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Stretching Exercises for Any Sport

Being flexible - having well lubricated joints and stretchable muscles - is one of the best ways to reduce the prospect of injury and give you the basis for a wide variety of workout routines.

Your overall goal is to attain good range of motion, while gradually extending that range to a degree appropriate to your fitness level and body type. There are several different ways to accomplish that goal, and you should use at least a few of them before every workout.

Warm-ups are fundamental. Cold muscles are much more likely to tear and lead to stretched or torn cartilage and other harmful results. Warm-ups and stretches help produce the fluid that lubricates the joints, and it helps the muscles become more elastic. Those both lead to safer, higher performance workouts.

Ten to fifteen minutes is the minimum for most people. This can be done by low-impact jogging in place, simple stretches and other techniques.

Static stretching, for example, is the old-fashioned stretch and hold for 30 seconds. This should be done with the arms, trunk, legs and neck. Dynamic stretching and ballistic stretching involve more active, bouncing-style or weight-assisted stretching, sometimes with extra force applied. Both types are helpful.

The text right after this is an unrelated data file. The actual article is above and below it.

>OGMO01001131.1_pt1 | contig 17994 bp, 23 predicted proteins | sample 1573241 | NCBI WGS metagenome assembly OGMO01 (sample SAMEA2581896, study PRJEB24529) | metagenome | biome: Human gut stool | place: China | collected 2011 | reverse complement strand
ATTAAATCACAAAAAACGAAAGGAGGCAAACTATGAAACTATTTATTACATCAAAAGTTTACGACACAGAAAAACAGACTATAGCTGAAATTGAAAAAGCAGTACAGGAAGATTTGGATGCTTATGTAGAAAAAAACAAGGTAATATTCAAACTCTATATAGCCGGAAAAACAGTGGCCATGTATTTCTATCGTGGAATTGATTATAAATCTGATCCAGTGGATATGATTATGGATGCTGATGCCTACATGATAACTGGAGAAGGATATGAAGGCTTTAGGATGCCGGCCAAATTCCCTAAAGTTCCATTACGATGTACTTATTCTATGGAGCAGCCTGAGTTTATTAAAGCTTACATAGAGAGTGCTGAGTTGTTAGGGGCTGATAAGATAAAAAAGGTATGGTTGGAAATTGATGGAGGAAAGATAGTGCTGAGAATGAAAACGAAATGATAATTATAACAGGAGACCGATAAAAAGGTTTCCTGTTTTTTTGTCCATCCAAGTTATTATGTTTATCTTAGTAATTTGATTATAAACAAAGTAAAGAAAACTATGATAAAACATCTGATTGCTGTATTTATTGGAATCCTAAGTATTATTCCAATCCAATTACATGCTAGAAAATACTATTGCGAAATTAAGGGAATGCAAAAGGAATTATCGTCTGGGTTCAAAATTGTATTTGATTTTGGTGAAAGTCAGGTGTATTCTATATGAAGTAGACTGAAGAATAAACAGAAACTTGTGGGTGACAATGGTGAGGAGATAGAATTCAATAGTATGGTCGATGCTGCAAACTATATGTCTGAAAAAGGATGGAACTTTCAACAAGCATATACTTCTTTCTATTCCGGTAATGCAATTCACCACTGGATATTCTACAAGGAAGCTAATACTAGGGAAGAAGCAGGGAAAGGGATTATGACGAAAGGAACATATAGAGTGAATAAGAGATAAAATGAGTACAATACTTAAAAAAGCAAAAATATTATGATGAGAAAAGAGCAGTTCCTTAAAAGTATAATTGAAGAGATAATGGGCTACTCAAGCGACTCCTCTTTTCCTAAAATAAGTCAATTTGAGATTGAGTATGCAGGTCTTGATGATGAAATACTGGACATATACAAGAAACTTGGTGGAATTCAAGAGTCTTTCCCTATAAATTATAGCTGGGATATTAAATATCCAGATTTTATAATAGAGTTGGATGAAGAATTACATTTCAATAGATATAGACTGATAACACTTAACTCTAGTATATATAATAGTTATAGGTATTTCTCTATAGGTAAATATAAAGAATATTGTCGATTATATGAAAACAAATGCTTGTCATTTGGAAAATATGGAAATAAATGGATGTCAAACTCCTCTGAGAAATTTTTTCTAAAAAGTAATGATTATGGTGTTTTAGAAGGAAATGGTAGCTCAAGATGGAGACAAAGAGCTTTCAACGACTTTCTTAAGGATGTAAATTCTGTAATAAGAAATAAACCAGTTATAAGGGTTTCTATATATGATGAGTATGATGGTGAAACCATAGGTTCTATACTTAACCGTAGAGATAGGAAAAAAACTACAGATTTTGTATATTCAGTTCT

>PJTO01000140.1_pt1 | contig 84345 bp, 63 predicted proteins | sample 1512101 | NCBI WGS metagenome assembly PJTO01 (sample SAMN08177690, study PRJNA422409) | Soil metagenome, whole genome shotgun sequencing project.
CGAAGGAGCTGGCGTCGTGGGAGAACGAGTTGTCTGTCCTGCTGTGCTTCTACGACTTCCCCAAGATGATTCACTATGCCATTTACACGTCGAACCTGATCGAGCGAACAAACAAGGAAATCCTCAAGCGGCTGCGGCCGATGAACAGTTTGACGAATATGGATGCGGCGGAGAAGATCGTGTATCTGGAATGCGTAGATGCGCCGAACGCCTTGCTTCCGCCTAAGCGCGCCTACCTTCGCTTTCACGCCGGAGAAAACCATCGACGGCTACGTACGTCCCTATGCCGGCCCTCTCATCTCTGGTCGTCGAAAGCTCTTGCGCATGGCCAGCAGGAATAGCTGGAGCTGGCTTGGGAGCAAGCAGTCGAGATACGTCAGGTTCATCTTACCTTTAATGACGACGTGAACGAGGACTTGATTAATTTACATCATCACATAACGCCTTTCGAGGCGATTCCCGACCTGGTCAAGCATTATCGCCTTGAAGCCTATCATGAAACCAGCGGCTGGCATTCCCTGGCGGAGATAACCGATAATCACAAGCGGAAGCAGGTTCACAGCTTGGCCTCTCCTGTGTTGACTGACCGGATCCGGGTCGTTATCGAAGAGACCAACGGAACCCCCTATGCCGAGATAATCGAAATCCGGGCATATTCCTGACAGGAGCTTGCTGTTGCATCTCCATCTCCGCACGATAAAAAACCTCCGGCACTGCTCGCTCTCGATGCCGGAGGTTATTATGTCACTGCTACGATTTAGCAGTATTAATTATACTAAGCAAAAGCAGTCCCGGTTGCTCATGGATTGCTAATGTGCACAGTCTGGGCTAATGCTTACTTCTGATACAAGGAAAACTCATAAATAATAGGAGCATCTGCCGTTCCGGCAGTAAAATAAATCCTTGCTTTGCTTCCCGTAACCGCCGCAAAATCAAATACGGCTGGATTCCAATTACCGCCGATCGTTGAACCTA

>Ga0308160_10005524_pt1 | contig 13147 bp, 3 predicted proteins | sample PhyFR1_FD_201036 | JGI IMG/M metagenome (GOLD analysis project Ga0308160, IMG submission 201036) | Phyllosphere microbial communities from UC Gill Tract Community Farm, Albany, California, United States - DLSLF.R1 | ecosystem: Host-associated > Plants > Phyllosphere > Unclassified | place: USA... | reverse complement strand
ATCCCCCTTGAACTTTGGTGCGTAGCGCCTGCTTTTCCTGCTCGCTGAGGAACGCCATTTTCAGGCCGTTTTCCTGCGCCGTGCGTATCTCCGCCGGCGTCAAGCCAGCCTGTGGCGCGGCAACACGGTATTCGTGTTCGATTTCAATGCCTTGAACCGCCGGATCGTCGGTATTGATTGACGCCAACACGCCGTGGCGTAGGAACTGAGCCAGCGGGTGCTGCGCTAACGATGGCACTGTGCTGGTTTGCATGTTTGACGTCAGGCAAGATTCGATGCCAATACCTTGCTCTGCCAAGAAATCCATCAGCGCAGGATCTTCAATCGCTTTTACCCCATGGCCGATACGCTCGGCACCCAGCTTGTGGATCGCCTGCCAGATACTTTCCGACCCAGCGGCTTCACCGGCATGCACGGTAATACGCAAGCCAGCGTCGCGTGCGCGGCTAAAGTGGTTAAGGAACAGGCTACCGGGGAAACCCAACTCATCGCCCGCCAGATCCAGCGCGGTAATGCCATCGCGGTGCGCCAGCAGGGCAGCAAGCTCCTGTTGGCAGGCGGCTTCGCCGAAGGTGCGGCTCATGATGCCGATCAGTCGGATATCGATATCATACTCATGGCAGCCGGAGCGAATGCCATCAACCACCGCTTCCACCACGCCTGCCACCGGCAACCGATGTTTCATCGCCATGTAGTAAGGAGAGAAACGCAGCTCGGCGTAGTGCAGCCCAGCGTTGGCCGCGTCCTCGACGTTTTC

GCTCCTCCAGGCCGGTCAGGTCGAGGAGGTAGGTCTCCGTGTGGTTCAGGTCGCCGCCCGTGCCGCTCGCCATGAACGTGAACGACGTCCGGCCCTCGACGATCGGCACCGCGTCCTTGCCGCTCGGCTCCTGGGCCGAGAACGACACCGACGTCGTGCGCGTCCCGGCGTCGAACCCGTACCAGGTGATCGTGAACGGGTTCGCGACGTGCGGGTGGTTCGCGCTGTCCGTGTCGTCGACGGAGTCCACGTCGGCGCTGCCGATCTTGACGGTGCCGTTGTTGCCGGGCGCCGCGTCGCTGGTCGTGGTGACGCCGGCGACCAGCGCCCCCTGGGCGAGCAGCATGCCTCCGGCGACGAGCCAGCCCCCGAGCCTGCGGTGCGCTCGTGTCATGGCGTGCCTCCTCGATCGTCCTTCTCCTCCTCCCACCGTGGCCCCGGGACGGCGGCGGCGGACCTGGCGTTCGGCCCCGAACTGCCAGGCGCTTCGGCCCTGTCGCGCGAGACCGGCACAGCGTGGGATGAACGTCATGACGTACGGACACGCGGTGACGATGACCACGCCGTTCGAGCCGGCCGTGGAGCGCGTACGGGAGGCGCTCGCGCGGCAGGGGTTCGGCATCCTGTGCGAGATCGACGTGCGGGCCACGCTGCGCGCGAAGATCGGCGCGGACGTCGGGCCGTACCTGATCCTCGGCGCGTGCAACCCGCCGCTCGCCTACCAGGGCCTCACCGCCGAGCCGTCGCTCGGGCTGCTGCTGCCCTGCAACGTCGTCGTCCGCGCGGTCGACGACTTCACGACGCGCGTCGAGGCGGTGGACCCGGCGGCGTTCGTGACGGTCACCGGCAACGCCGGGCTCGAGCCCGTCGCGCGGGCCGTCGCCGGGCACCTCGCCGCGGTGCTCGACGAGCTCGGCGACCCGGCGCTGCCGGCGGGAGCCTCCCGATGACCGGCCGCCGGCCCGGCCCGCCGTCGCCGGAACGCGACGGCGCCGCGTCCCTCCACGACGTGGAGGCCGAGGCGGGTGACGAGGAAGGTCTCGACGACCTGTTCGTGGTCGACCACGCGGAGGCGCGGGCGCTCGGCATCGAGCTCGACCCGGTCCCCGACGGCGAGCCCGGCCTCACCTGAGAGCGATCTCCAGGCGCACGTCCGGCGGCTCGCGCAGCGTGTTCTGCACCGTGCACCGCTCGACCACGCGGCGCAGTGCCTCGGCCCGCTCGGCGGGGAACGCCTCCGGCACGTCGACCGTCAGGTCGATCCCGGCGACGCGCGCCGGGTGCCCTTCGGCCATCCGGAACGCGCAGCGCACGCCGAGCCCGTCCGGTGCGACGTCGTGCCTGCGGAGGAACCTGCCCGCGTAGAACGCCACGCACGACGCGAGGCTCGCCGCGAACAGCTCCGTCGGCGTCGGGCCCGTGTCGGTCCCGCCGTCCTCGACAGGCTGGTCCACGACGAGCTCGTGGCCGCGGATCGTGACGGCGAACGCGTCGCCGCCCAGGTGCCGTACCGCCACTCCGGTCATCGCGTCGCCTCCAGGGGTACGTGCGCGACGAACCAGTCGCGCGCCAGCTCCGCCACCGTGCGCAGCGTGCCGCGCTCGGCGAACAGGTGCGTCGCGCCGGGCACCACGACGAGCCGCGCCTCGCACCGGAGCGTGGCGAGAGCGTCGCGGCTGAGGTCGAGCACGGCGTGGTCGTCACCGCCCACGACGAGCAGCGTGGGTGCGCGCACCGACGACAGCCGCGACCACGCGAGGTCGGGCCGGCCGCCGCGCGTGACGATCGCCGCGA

Some dynamic stretches involve holding the arms out to the side, then swinging them back and forth across front of the body, repeating for 30 seconds. Another technique involves using a short bar across the neck, lying on the shoulders. Place your hands on the bar, then bend slowly left, then right, moving the head toward the outer edge of the foot.

Abdominal muscles can be prepared by lying backwards on a large rubber ball. Push back slowly and raise the arms above your head. Repeat 10 times. Loosen your hamstrings by lying on your back, and raising one outstretched leg using a large towel wrapped around the foot. Grab the ends and pull up slowly. Switch legs, then repeat for 10 reps.

A full back stretch is accomplished by lying on your back and bringing both knees to the chest, hands clasped behind the knees. Roll forward until your feet hit the floor, then roll back until the head touches. Do 10 rolls.

Groin stretches can be done safely by using a large rubber ball. Place one knee on the ball and slowly rotate the ball a few inches away from your body. Move the ball back toward your body, then switch legs. Do 10 movements.

Both the legs and back muscles can get a good warm-up stretch by doing toe taps. Stand up straight, feet apart about shoulder width. Lean forward, touching the big toe on one foot with the opposite hand - left hand to right foot, and vice-versa. Those with lower back problems should consult a trainer or physician before attempting these.

For maximum flexibility, stretching routines should be carried out at least a few times per week. This will help maximize the range of motion and decrease the potential for injury.

 
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